Jesus taught “His Disciples”
NOT to be called “Master/Leader”
For you have “ONE” “Master/Leader” The Christ.
Mat 23:8-10 KJV
Ezekiel 14:1-7, speaks about "Idols of the Heart,"
and now God will speak to us according to
the "Idols of our Heart."
And other sheep I have,
which are not of this fold:
them also I must bring,
and they shall “hear my voice;”
and there shall be "ONE" fold,
and "ONE" shepherd.
One Fold - One Shepherd - One Voice.
If Not Now, When?
Be blessed in your search for Truth... Jesus.
Thanks for your comment!ReplyDelete
I generally agree with your comments about titles. Keep in mind that most churches will say that "elder" or "bishop" or "deacon" are all in the New Testament Letters.
Do you really think that if we did away with such offices that Christian care-givers would not be as vulnerable to burning out?
Yes, elders, bishops and deacons are in the scriptures.
BUT, they all called themselves servants.
None called themselves leaders.
I don't believe it's about doing away with the offices we've invented.
Jesus didn't do away with "The Corrupt Religious System" of His day.
And He didn't "reform" "The Corrupt Religious System.
It still exists today. Yes?
Jesus left the "system" He was the originator of.
And called others out - into a relationship - with Jesus.
The “word” pastor/shephered/teacher, and what they do,
is also in the Bible, Eph 4:11-12.
BUT, most of what a Paid, Professional, Pastor does **Today**
is NOT in the Bible. Seems we've "added" a few things. Yes?
NO ONE in the Bible had the “Title” or “Position” of "Pastor/Leader."
Can you name **one** person, in the Bible,
who was called “Pastor/Leader?”
Can you name **one** congregation,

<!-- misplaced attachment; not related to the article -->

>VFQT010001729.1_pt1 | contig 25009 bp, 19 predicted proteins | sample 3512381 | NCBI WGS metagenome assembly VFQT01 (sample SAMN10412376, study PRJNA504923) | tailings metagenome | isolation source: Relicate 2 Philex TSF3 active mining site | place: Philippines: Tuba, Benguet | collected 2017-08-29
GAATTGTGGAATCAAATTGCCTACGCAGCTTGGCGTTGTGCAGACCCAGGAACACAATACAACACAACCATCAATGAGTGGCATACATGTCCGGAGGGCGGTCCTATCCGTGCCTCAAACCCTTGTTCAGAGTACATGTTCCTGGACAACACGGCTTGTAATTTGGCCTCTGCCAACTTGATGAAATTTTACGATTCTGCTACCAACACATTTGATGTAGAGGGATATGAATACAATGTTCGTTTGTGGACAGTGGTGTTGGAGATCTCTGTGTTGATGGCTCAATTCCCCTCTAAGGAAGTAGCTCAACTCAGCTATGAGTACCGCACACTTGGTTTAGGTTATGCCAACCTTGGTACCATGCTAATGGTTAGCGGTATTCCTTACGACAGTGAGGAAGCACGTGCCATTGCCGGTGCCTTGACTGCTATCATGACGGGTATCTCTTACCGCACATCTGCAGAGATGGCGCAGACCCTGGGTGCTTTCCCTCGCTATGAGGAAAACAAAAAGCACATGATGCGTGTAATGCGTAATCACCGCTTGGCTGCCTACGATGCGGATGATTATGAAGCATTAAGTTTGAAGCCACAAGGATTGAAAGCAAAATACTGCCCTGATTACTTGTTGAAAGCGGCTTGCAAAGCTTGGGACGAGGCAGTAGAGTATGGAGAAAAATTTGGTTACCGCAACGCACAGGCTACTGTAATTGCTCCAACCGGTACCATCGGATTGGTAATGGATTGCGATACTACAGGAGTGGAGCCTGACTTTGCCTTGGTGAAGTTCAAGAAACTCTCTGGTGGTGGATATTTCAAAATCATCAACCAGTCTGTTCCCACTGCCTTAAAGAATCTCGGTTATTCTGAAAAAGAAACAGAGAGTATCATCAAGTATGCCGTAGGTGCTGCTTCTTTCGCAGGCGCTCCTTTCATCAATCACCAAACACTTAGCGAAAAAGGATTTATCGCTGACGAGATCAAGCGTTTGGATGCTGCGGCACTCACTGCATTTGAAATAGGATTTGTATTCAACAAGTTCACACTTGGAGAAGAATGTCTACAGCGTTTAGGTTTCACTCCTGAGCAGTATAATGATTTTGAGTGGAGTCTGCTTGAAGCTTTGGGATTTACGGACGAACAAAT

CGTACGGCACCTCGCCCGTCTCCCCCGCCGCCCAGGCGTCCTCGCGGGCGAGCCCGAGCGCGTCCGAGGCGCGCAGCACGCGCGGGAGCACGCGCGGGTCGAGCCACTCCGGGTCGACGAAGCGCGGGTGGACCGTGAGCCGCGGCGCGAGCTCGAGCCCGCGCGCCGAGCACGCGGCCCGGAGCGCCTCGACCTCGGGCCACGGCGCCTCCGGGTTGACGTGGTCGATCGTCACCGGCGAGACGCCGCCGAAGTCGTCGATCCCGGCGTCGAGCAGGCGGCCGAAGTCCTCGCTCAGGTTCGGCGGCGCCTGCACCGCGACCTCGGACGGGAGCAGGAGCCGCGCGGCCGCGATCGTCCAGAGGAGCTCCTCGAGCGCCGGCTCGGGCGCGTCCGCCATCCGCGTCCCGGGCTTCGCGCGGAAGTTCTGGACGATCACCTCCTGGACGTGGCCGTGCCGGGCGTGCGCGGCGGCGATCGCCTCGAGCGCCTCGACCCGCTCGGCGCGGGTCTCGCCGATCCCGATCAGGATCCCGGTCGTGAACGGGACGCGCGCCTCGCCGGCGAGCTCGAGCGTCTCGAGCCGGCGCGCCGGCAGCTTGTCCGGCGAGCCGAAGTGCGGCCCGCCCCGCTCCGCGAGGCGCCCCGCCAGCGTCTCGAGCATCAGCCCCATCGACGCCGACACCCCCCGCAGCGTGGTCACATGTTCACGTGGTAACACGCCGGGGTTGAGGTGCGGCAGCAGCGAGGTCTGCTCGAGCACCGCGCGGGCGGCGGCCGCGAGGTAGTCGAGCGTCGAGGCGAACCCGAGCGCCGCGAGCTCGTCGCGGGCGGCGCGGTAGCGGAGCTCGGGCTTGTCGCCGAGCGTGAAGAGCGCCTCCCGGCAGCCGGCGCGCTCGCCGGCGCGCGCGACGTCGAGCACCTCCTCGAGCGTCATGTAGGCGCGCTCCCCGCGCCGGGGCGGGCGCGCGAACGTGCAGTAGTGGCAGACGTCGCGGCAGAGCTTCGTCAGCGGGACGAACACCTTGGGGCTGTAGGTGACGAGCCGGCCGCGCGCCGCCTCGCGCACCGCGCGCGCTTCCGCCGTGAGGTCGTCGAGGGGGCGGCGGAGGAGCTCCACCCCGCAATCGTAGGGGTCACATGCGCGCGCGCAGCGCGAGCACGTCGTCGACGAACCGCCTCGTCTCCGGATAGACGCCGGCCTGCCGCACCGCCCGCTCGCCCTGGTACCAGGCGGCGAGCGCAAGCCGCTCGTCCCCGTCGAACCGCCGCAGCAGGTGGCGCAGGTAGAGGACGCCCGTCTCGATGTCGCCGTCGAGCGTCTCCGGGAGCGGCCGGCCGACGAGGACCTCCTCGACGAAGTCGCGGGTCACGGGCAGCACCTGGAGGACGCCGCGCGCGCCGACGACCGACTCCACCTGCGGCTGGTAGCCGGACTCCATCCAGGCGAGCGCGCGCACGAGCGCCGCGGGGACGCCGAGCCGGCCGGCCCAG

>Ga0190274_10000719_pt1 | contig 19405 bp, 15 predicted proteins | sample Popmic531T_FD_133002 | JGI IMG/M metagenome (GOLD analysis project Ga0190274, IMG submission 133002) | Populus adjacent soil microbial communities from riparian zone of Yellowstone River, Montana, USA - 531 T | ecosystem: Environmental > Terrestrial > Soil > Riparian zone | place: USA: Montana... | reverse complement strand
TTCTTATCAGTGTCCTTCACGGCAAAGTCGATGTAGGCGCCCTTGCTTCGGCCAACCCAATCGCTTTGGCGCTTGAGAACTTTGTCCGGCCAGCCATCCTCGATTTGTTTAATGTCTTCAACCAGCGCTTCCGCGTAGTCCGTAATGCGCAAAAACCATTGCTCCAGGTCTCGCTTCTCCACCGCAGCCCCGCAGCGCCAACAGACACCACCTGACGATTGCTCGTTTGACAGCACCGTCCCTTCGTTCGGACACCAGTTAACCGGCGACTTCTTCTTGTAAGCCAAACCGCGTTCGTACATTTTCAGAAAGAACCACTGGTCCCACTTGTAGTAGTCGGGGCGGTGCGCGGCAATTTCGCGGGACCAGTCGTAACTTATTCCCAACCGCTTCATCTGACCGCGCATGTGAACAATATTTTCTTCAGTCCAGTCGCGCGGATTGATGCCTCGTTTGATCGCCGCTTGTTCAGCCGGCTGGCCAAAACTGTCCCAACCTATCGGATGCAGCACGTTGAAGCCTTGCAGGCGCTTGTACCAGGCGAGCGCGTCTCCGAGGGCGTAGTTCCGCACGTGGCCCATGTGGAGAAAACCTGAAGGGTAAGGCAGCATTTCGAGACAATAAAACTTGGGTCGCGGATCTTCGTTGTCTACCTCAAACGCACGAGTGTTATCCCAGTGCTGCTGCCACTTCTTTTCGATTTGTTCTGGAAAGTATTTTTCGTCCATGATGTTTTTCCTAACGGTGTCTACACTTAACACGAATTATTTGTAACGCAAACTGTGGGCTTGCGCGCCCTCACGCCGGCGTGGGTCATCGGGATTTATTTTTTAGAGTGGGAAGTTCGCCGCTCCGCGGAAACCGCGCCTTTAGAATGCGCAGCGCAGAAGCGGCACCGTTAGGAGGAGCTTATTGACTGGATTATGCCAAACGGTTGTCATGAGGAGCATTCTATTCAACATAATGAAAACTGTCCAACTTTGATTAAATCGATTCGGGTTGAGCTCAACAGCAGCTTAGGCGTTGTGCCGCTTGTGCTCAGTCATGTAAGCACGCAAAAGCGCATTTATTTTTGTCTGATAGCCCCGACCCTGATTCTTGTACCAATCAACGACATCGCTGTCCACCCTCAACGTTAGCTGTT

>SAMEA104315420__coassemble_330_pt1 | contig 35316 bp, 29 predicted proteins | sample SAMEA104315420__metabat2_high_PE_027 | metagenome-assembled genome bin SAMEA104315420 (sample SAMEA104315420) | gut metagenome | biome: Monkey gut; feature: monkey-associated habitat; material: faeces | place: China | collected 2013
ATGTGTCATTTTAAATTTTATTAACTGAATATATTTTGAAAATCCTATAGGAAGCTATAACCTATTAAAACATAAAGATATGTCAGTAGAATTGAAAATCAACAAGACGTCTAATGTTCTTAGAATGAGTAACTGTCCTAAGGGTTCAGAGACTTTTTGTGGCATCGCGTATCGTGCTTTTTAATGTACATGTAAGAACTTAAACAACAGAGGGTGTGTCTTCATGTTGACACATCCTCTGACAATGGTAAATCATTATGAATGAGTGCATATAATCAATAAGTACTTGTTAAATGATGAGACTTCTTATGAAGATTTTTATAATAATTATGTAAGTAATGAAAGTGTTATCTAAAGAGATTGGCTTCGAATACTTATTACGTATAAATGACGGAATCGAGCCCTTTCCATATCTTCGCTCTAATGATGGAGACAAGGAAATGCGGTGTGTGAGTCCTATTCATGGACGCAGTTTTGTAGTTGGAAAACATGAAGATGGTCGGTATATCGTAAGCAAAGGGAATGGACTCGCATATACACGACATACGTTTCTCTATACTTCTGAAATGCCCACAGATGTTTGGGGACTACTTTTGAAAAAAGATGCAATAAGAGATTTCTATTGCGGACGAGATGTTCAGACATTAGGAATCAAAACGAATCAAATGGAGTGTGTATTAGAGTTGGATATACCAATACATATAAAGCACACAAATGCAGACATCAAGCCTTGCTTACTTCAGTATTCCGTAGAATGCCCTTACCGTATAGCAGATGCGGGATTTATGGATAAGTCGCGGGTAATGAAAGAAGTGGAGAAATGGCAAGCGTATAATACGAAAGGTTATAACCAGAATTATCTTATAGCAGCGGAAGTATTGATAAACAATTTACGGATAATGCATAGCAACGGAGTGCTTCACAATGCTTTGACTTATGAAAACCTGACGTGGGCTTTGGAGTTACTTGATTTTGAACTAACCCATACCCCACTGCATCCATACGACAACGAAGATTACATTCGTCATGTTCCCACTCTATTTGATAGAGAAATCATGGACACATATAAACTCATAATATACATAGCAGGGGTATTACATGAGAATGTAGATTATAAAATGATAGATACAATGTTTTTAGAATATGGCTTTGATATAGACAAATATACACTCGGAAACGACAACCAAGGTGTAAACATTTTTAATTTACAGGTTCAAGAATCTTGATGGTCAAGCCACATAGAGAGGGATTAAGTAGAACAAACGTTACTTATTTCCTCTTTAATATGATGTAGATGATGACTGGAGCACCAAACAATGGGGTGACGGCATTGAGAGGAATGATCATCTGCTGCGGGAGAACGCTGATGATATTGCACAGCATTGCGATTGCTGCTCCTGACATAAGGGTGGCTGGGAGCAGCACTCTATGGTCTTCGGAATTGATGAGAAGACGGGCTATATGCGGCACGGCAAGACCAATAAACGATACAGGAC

in the Bible, “Led” by a Pastor?
I have seen the dangers of "Titles," and “Position”
of **Today’s** "Pastor/Leader."
“Spiritual Abuse” for both the "leader" and those “being led.”
IMO - The “Title” “Pastor/Leader” is very, very, dangerous for both.
In my experience...
No matter how loving, eventually...
No matter how humble, eventually...
No matter how much of a servant, eventually...
Pastor/Leader = exercise authority = lord it over = abuse = always
I'm not not new to "ministering healing"
to those who have been “Abused”
by those who took the “Title” and “Position”- “Pastor/Leader."
Folks who've been **burnt,** ** burnt out,** ** kicked out,**
and **crawled out** of "the religious system" most call “church.”
with it's leaders, submission to authority, tithes and offerings,
and other unbiblical "heavy weights" put on folks shoulders.
I also spend time with pastors,
"so called leaders," who can't do it anymore.
Trying to please the denominational leaders,
the congregation and it's leaders, his family,
and of course Jesus.
Who is often relegated to last place. Hmmm?
Searving so many masters, that's tough; Yes?
Preaching every week... and it better be good, being the CEO,
the team leader, councilor, marrying, burying, smiley face. etc. etc.
If **Today’s** "Pastor/Leader." (as we see them today) are of God?
He's not taking very good care of His gift to us, "pastor/teacher"; Is He?
This is info from a websites helping burned out Pastors.
• 77% say they do “not” have a good marriage.
• 71% have felt burned out or depressed.
• 70% do not have someone they consider a close friend.
• 38% are divorced or seriously considering divorce.
• Over 1600 pastors in the U.S. are forced out of their positions each month.
# 80% of pastors' spouses wish they would choose a different profession.
# 80% believe pastoral ministry has negatively affected their families.
..............Many pastor's children do not attend church now
...............because of what the church has done to their parents.
# 33% state that being in the ministry is an outright hazard to their family.
This is serious business. Yes?
Think there might be a problem with **Today’s** "Pastor/Leader?"
What is popular is not always “Truth.”
What is “Truth” is not always popular.
Thanks for the post. I'll check those websites out too.ReplyDelete
It seems that what really counts is not that a certain word is or is not in the Bible, but how it's used. You maintain it was about the role or gift, not the title.
But we can take anything and use it to hurt. Throw away any and all titles, and, in my opinion, we can still use Bible, church, Jesus, faith to do harm.
For example, I've seen people use the servant tag to manipulate and shame others, just, as you say, "leader" has been used to do the same.
Thanks again- and peace to you!